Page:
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#include <stdio.h>

int main() {
    int N = 8;  /* for example */
    int sum = 0;
    for (int i = 1; i <= N; i++)
        for (int j = 1; j <= i*i; j++)
            sum++;

    printf("Sum = %d\n", sum);
    return 0;
}

for each n value (i variable), j values will be n^2. So the complexity will be n . n^2 = n^3. Is that correct?

If problem becomes:

#include <stdio.h>

int main() {
    int N = 8;  /* for example */
    int sum = 0;
    for (int i = 1; i <= N; i++)
        for (int j = 1; j <= i*i; j++)
            for (int k = 1; k <= j*j; k++)
                sum++;

    printf("Sum = %d\n", sum);
    return 0;
}

Then you use existing n^3 . n^2 = n^5 ? Is that correct?

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3  
O(n^7). N*(N^2)*((N^2)^2) –  naive_coach Feb 1 '14 at 14:53

6 Answers 6

up vote 4 down vote accepted

We have i and j < i*i and k < j*j which is x^1 * x^2 * (x^2)^2 = x^3 * x^4 = x^7 by my count.

In particular, since 1 < i < N we have O(N) for the i loop. Since 1 < j <= i^2 <= N^2 we have O(n^2) for the second loop. Extending the logic, we have 1 < k <= j^2 <= (i^2)^2 <= N^4 for the third loop.

Inner to Outer loops, we execute up to N^4 times for each j loop, and up to N^2 times for each i loop, and up to N times over the i loop, making the total be of order N^4 * N^2 * N = N^7 = O(N^7).

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You could improve your answer by fleshing out more on the third loop part - why n^4 –  Angus Comber Feb 1 '14 at 14:49

I think the complexity is actually O(n^7).

The first loop executes N steps. The second loop executes N^2 steps.

In the third loop, j*j can reach N^4, so it has O(N^4) complexity.

Overall, N * N^2 * N^4 = O(N^7)

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The third loop is actually the trickiest bit - I got that wrong. –  Angus Comber Feb 1 '14 at 14:48

For i = 1 inner loop runs 1^1 times, for i = 2inner loop runs 2^2 times .... and for i = N inner loop runs N^N times. Its complexity is (1^1 + 2^2 + 3^3 + ...... + N^N) of order O(N^3).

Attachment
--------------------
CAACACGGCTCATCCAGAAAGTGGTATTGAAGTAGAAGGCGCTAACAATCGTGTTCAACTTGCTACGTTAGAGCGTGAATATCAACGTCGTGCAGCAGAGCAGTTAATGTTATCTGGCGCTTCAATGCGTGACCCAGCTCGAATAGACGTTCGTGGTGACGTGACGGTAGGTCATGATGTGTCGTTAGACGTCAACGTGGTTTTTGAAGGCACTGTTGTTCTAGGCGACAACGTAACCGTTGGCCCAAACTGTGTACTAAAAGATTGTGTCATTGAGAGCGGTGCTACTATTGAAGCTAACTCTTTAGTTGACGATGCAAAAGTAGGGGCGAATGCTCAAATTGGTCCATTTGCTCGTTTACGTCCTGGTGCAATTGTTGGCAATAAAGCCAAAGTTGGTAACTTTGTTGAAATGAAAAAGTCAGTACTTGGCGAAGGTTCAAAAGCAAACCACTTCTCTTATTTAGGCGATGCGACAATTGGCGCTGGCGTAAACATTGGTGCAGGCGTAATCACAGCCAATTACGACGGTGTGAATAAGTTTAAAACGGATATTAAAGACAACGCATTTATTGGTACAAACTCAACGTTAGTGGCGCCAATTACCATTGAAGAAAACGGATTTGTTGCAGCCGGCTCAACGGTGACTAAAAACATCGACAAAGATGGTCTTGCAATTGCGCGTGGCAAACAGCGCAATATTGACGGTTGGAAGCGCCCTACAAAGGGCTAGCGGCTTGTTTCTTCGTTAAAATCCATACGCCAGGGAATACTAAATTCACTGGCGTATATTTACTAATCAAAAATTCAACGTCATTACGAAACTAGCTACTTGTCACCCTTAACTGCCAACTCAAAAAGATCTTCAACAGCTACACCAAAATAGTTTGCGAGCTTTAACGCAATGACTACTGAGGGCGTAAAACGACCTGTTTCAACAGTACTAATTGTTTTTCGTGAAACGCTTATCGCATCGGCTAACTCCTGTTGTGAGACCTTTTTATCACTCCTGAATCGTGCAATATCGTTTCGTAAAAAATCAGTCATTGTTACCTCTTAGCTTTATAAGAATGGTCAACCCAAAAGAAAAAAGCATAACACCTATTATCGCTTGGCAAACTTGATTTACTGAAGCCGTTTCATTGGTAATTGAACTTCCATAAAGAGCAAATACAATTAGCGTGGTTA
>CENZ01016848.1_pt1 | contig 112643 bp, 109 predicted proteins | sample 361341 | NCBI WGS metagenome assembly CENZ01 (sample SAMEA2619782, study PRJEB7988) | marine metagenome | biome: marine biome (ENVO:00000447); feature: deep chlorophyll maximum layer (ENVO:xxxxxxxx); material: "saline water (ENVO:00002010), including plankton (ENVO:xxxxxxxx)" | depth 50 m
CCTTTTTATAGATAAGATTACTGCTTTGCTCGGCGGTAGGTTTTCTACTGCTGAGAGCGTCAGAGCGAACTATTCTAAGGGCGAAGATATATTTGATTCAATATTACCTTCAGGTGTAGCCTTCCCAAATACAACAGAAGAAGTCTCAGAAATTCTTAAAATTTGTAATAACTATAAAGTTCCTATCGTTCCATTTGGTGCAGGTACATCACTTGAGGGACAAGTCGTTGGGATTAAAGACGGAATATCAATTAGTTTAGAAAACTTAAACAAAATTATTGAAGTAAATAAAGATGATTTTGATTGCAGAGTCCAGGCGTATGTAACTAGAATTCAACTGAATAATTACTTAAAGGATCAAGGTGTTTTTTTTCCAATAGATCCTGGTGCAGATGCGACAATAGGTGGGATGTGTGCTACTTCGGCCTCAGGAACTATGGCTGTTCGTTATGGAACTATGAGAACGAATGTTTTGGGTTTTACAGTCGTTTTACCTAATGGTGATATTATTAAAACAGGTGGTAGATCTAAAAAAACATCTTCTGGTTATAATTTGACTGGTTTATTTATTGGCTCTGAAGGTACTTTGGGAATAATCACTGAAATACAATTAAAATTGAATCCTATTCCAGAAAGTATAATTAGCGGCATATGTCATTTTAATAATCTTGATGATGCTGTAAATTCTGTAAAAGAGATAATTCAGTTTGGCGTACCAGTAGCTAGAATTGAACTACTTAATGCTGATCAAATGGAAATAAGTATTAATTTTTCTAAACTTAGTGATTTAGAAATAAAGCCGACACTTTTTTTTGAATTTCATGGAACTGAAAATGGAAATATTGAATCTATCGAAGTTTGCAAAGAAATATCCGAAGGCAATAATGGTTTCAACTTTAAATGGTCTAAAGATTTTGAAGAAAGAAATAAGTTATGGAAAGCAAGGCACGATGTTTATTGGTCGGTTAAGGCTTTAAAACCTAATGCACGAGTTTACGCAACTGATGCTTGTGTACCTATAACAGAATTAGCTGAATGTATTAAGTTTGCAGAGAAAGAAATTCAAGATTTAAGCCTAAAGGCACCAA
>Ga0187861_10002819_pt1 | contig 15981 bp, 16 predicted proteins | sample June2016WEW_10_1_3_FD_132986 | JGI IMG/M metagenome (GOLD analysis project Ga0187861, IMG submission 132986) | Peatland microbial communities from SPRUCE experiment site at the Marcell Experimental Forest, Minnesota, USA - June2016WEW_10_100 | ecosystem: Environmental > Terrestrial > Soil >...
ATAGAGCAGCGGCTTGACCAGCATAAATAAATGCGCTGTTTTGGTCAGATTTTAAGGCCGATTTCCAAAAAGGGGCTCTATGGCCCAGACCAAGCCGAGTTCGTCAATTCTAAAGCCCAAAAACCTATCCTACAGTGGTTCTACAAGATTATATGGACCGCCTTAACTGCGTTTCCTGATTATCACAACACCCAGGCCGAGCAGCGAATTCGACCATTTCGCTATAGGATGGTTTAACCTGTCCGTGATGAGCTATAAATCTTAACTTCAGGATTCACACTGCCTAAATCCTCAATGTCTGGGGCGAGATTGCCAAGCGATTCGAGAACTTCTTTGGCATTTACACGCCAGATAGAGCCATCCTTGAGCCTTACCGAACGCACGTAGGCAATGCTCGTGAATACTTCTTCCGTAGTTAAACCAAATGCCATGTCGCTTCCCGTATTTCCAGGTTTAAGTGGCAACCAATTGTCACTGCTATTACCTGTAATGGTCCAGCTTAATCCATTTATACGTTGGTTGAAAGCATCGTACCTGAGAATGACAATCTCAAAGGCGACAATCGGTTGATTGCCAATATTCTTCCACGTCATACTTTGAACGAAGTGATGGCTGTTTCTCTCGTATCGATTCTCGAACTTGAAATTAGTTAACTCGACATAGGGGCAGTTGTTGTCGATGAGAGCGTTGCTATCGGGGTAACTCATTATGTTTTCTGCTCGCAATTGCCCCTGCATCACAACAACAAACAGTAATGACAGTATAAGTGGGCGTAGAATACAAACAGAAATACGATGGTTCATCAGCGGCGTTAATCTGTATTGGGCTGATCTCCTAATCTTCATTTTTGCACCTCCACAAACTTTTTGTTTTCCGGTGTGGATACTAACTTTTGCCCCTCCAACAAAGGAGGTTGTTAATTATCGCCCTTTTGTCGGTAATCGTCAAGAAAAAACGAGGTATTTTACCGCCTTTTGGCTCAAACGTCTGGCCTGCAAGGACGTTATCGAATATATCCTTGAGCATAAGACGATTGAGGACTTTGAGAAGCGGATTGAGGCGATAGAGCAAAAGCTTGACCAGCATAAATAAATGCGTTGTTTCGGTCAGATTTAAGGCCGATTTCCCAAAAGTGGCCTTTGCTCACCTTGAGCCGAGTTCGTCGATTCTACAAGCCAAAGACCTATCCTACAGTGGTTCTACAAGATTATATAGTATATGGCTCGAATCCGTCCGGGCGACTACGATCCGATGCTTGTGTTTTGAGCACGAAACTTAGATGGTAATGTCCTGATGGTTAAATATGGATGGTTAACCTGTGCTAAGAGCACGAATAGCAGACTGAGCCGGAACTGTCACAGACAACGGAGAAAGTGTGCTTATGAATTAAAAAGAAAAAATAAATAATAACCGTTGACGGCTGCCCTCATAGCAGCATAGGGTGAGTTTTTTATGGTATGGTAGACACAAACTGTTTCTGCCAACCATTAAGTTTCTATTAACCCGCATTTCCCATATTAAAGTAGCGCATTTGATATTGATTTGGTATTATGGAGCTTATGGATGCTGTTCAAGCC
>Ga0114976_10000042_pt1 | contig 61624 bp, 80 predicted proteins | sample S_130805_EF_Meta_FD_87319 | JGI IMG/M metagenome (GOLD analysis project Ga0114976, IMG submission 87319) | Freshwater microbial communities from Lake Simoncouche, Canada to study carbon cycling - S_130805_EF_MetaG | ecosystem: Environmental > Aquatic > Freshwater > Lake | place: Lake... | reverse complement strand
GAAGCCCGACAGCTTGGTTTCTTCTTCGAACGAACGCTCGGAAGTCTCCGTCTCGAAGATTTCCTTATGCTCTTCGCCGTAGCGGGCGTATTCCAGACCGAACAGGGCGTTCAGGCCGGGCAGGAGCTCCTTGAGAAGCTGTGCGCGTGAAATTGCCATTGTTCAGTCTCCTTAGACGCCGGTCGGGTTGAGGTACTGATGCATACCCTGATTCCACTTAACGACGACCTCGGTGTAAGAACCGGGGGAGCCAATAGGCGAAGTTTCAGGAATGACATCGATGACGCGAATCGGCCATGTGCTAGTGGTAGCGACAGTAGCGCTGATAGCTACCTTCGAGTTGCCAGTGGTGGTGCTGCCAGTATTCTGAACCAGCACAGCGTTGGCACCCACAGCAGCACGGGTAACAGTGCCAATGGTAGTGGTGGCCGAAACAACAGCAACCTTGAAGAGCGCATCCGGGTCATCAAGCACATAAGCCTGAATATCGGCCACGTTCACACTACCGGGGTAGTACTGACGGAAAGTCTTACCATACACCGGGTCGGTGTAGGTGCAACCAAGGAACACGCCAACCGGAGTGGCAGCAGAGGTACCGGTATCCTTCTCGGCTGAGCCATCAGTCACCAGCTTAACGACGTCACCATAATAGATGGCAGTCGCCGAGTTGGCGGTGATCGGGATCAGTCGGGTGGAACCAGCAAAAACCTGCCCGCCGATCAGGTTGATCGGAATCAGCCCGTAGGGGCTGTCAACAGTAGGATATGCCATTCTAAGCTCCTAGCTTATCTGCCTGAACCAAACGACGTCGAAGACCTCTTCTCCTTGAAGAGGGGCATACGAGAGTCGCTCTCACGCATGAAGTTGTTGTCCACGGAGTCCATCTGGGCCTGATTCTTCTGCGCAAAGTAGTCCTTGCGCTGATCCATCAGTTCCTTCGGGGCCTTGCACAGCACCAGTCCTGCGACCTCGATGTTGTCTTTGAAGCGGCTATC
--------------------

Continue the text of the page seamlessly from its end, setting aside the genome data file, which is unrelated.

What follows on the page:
In second case, for i = N first inner loop iterates N^N times and hence the second inner loop(inner most) will iterate up to N * (N^N) * (N^N) times. Hence the complexity is of order N * N^2 * N^4, i.e, O(N^7).

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1  
Can you explain how you derive that –  Angus Comber Feb 1 '14 at 14:31
1  
Why down vote?? –  haccks Feb 1 '14 at 14:32
3  
You have explained the sum itself, not the algorithm used to compute it. –  Michael Foukarakis Feb 1 '14 at 14:36
    
So you have answered the first part... what about the second part? IIRC, a question of complexity merely requires an O(n^k) notation, not a specific formula. –  abiessu Feb 1 '14 at 14:47
    
@abiessu; O(n^k)? –  haccks Feb 1 '14 at 14:48

Yes. In the first example, the i loop runs N times, and the inner j loop tuns i*i times, which is O(N^2). So the whole thing is O(N^3).

In the second example there is an additional O(N^4) loop (loop to j*j), so it is O(N^5) overall.

For a more formal proof, work out how many times sum++ is executed in terms of N, and look at the highest polynomial order of N. In the first example it will be a(N^3)+b(N^2)+c(N)+d (for some values of a, b, c and d), so the answer is 3.

NB: Edited re example 2 to say it's O(N^4): misread i*i for j*j.

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1  
Any chance that j^2 forces an O(n^4) loop, making the overall O(n^7)? –  abiessu Feb 1 '14 at 14:33
    
Indeed - I misread that. –  abligh Feb 1 '14 at 14:36

Consider the number of times all loops will be called.

int main() {
int N = 8;  /* for example */
int sum = 0;
for (int i = 1; i <= N; i++)   /* Called N times */
    for (int j = 1; j <= i*i; j++) /* Called N*N times for i=0..N times */
        for (int k = 1; k <= j*j; k++) /* Called N^2*N^2 times for j=0..N^2 times and i=0..N times */ 
            sum++;

printf("Sum = %d\n", sum);
return 0;
}

Thus sum++ statement is called O(N^4)*O(N^2)*O(N) times = O(N^7) and this the overall complexity of the program.

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The incorrect way to solve this (although common, and often gives the correct answer) is to approximate the average number of iterations of an inner loop with its worst-case. Here, the inner loop loops at worst O(N^4), the middle loop loops at worst O(N^2) times and the outer loop loops O(N) times, giving the (by chance correct) solution of O(N^7) by multiplying these together.

The right way is to work from the inside out, being careful to be explicit about what's being approximated.

The total number of iterations, T, of the increment instruction is the same as your code. Just writing it out:

T = sum(i=1..N)sum(j=1..i^2)sum(k=1..j^2)1.

The innermost sum is just j^2, giving:

T = sum(i=1..N)sum(j=1..i^2)j^2

The sum indexed by j is a sum of squares of consecutive integers. We can calculate that exactly: sum(j=1..n)j^2 is n*(n+1)*(2n+1)/6. Setting n=i^2, we get

T = sum(i=1..N)i^2*(i^2+1)*(2i^2+1)/6

We could continue to compute the exact answer, by using the formula for sums of 6th, 4th and 2nd powers of consecutive integers, but it's a pain, and for complexity we only care about the highest power of i. So we can approximate.

T = sum(i=1..N)(i^6/3 + o(i^5))

We can now use that sum(i=1..N)i^p = Theta(N^{p+1}) to get the final result:

T = Theta(N^7)
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